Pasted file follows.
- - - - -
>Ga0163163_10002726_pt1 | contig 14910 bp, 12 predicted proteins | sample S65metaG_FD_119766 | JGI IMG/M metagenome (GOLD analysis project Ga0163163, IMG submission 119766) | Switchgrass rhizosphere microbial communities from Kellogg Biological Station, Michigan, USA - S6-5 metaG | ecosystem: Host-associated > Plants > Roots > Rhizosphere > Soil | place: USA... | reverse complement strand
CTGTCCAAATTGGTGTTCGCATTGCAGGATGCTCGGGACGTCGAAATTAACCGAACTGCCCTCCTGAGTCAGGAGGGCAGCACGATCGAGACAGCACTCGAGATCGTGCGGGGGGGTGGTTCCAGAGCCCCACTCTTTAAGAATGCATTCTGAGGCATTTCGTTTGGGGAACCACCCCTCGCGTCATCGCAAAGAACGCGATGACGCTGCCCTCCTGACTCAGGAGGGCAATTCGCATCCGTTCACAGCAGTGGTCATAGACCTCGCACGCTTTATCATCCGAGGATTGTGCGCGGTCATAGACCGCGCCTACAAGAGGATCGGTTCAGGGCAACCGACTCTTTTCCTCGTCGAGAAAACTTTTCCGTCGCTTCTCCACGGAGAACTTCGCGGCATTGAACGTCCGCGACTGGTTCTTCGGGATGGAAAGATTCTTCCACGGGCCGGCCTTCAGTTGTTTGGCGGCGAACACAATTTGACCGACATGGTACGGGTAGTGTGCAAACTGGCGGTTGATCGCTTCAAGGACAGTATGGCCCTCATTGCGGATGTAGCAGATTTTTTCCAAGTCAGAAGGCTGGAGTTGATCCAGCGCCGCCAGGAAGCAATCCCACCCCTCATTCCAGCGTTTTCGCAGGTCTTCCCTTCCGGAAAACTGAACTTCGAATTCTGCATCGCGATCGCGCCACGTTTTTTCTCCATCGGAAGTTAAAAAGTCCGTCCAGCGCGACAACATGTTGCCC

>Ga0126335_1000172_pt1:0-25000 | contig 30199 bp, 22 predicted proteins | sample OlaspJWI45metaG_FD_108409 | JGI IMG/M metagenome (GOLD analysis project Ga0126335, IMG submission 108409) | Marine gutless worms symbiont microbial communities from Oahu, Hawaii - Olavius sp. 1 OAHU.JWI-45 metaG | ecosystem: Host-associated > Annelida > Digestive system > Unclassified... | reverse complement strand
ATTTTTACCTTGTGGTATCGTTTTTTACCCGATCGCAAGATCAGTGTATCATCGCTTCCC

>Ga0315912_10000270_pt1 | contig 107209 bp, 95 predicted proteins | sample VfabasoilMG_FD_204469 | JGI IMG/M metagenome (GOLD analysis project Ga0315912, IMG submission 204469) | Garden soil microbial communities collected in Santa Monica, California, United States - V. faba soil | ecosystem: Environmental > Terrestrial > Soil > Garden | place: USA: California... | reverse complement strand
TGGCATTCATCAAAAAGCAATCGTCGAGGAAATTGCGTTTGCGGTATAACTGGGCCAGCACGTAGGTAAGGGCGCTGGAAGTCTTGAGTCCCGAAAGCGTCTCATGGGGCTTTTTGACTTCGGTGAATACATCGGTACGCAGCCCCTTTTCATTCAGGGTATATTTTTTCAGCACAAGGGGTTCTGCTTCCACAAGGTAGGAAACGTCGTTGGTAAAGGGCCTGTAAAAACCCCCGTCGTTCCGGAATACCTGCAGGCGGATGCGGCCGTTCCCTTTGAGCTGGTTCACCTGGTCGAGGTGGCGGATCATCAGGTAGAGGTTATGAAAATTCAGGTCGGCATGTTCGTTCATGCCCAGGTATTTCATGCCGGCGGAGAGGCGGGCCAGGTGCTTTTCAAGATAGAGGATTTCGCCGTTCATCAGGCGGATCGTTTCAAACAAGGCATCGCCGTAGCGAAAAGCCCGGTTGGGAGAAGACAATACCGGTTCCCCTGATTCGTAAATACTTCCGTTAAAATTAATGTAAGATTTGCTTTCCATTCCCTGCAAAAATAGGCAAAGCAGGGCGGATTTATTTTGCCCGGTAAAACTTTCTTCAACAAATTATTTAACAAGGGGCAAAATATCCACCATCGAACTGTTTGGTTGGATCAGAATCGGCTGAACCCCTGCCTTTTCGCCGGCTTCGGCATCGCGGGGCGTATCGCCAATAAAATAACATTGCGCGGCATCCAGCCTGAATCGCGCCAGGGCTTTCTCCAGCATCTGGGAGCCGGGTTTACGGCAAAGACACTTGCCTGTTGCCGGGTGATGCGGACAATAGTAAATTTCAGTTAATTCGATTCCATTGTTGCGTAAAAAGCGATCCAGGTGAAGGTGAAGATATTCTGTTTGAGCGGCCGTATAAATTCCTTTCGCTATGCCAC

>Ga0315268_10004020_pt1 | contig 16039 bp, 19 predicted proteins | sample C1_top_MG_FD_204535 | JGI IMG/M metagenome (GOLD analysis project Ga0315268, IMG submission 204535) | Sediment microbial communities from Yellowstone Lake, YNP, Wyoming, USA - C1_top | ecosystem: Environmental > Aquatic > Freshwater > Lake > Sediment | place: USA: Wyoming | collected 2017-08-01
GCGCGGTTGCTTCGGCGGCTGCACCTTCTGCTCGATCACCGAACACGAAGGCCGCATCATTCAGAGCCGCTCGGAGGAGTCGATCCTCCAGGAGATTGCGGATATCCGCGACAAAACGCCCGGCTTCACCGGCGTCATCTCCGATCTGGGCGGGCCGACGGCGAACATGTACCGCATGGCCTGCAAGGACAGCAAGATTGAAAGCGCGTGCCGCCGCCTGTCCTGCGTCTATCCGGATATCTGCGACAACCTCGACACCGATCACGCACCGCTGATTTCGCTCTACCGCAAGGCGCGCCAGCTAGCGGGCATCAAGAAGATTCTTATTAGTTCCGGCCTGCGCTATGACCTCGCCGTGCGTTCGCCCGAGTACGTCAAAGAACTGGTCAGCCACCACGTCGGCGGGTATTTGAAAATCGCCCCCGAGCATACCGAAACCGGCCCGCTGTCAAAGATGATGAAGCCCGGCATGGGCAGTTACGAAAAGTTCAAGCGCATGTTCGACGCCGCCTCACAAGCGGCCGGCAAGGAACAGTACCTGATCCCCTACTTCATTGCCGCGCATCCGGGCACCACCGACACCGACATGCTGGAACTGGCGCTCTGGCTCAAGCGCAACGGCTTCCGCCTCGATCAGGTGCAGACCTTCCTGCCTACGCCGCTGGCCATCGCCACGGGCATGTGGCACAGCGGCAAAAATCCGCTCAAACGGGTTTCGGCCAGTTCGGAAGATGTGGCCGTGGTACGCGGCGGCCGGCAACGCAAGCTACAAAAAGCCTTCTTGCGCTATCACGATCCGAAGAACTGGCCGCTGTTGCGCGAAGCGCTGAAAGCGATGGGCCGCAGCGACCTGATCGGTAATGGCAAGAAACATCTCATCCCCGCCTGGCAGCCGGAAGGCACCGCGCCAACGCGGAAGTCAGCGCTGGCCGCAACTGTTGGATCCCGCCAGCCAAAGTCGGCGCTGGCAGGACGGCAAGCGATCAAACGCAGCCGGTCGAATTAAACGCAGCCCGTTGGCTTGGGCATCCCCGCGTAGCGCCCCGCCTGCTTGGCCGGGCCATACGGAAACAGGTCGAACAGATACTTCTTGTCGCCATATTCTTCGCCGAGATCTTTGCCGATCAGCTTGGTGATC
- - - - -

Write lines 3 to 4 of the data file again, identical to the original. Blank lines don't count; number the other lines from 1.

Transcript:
>Ga0126335_1000172_pt1:0-25000 | contig 30199 bp, 22 predicted proteins | sample OlaspJWI45metaG_FD_108409 | JGI IMG/M metagenome (GOLD analysis project Ga0126335, IMG submission 108409) | Marine gutless worms symbiont microbial communities from Oahu, Hawaii - Olavius sp. 1 OAHU.JWI-45 metaG | ecosystem: Host-associated > Annelida > Digestive system > Unclassified... | reverse complement strand
ATTTTTACCTTGTGGTATCGTTTTTTACCCGATCGCAAGATCAGTGTATCATCGCTTCCC